Saturday, March 2, 2019

Spielberg As King Canute: The Changing Landscape Of First-Run Movies

It must sting to be Steven Spielberg these days. Not so long ago, he complained of the shrinking market for non-blockbusters in theatrical release:
Steven Spielberg on Wednesday predicted an "implosion" in the film industry is inevitable, whereby a half dozen or so $250 million movies flop at the box office and alter the industry forever. What comes next -- or even before then -- will be price variances at movie theaters, where "you're gonna have to pay $25 for the next Iron Man, you're probably only going to have to pay $7 to see Lincoln." He also said that Lincoln came "this close" to being an HBO movie instead of a theatrical release. [Emboldening mine. — RLM]

George Lucas agreed that massive changes are afoot, including film exhibition morphing somewhat into a Broadway play model, whereby fewer movies are released, they stay in theaters for a year and ticket prices are much higher. His prediction prompted Spielberg to recall that his 1982 film E.T. the Extra-Terrestrial stayed in theaters for a year and four months.
The lack of long runs and the coin-minting that follows might be one reason Spielberg has lately taken to slagging on Netflix:
Less than a week after Netflix's Roma walked away with three Oscar awards, IndieWire reports Spielberg intends to propose an Academy rule change that would disqualify Netflix original films from Oscar contention. He's expected to make his case during the next Academy Board of Governors meeting scheduled for April.

"Steven feels strongly about the difference between the streaming and theatrical situation," said a spokesperson for Amblin, a production company founded by Spielberg. "He'll be happy if the others will join [his campaign] when that comes up [at the Academy Board of Governors meeting]. He will see what happens."
But what I suspect rankles Spielberg even more is the nature of the top grossing movies today. Kaya Savas in the Winter, 2018 issue of The Score, the Society of Composers & Lyricists' quadrennial magazine took a look at the scene twenty years ago, when Spielberg ruled Hollywood, and wondered: what changed?
Of the top 10 grossing films of 1998, only three were either sequels or a remake of an existing established franchise. Also take a look at the variety of production budgets and the different genres all represented here. We even see the Oscar winner for Best Picture of that year with Shakespeare in Love cracking the top 10. The film landscape was so incredibly different.


In 2017 we see how much has changed in 20 years. In 2017, our top 10 worldwide films were all sequels or remakes, and all were action tentpoles. Also, only 3 of the films were produced for under $100 million. So what happened? When did this all start...?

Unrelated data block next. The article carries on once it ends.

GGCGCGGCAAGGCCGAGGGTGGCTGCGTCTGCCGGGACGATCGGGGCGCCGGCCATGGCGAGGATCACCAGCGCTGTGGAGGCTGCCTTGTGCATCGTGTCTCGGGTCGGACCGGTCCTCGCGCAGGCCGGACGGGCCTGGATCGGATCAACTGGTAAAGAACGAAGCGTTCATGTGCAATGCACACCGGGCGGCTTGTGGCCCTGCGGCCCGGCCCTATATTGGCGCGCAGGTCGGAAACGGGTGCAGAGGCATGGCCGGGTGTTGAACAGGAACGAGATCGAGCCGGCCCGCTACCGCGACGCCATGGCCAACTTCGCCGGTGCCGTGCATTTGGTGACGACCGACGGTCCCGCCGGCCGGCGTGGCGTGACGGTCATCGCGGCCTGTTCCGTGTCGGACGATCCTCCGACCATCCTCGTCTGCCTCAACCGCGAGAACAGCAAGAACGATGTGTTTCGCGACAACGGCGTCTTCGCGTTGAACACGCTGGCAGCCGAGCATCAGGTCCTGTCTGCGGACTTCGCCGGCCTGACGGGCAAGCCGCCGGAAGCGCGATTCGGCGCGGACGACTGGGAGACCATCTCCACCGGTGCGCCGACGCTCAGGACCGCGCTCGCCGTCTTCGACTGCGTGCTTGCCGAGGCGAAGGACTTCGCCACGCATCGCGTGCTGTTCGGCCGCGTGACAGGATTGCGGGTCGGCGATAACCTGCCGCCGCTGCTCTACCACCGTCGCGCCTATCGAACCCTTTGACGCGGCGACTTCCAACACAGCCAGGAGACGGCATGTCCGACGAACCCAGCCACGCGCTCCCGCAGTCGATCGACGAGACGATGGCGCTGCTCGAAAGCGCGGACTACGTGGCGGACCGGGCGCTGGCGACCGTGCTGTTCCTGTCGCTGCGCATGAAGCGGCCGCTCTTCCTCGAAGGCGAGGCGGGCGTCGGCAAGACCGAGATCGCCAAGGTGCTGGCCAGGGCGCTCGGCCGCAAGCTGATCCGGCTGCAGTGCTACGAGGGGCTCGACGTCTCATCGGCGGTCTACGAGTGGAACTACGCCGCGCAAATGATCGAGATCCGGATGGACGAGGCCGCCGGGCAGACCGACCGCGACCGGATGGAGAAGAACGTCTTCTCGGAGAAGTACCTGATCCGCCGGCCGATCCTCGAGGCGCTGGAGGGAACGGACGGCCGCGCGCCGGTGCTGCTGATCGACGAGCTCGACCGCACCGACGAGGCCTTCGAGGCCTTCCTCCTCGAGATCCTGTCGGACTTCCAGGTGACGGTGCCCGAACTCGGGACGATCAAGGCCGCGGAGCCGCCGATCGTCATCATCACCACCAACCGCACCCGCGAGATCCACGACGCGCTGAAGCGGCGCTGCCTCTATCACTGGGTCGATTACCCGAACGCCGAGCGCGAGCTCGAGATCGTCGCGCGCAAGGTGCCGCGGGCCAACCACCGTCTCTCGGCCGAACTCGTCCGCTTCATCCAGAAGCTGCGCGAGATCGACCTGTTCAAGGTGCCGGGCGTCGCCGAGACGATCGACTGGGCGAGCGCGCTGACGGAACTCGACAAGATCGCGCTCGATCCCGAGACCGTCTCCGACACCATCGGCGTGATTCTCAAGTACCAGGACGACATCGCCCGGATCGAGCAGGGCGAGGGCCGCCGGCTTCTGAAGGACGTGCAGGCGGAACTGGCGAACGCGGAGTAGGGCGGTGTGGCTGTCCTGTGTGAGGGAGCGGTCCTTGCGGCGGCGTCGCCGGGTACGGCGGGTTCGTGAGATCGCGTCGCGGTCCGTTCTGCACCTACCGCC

It was in 2008 that we saw a shift start to happen. The U.S. economy was in the midst of a recession as were other countries around the globe. 2008 was also the first year to have a Marvel Studios movie released. Iron Man did a respectable $585 million at the box-office worldwide, fantastic numbers for the year. But still, Iron Man placed eighth in worldwide grosses for the year, being beat out by movies like Mamma Mia! ($609.8 million), Hancock ($624.4 million), and Kung Fu Panda ($631.7 million). The top film for 2008 was of course, The Dark Knight, which barely crossed the $1 billion mark.
Savas blamed the singularity of fantasy/spandex movies on audiences (still) lacking the discretionary budgets they had before the recession, and thus wanting a guaranteed good time — escapism. What Savas called "middle class" films — mid-budget stories that don't rely on the power of franchise, fantasy, or both — have all but uniformly changed to streaming distribution.
When Netflix and Amazon began looking for original content, there was a whole generation of storytellers eager to work, but with no place in the current theatrical exhibition space. Directors could direct again, without serving a brand vision. We saw challenging and more unique offerings. Auteurs like the Coen brothers and Cary Fukunaga found a place to exercise their creativity. It wouldn't be surprising to see someone like Terrence Malick follow suit.
Spielberg here pines for the old days of simpler distribution — a business model that made him a fortune. This is a rearguard action that he cannot win. Silver screen's prestige couldn't save the serial business model from television; neither can barring Netflix series from Oscar eligibility bring back theatrical blockbusters with 16-month legs. Just as SAG was eventually forced to merge with AFTRA, the old, bright line between first-run movies and television has more or less vanished, save for the very top. He can work with it, or like King Canute, he can pretend he has the power to change the sea with mere words.

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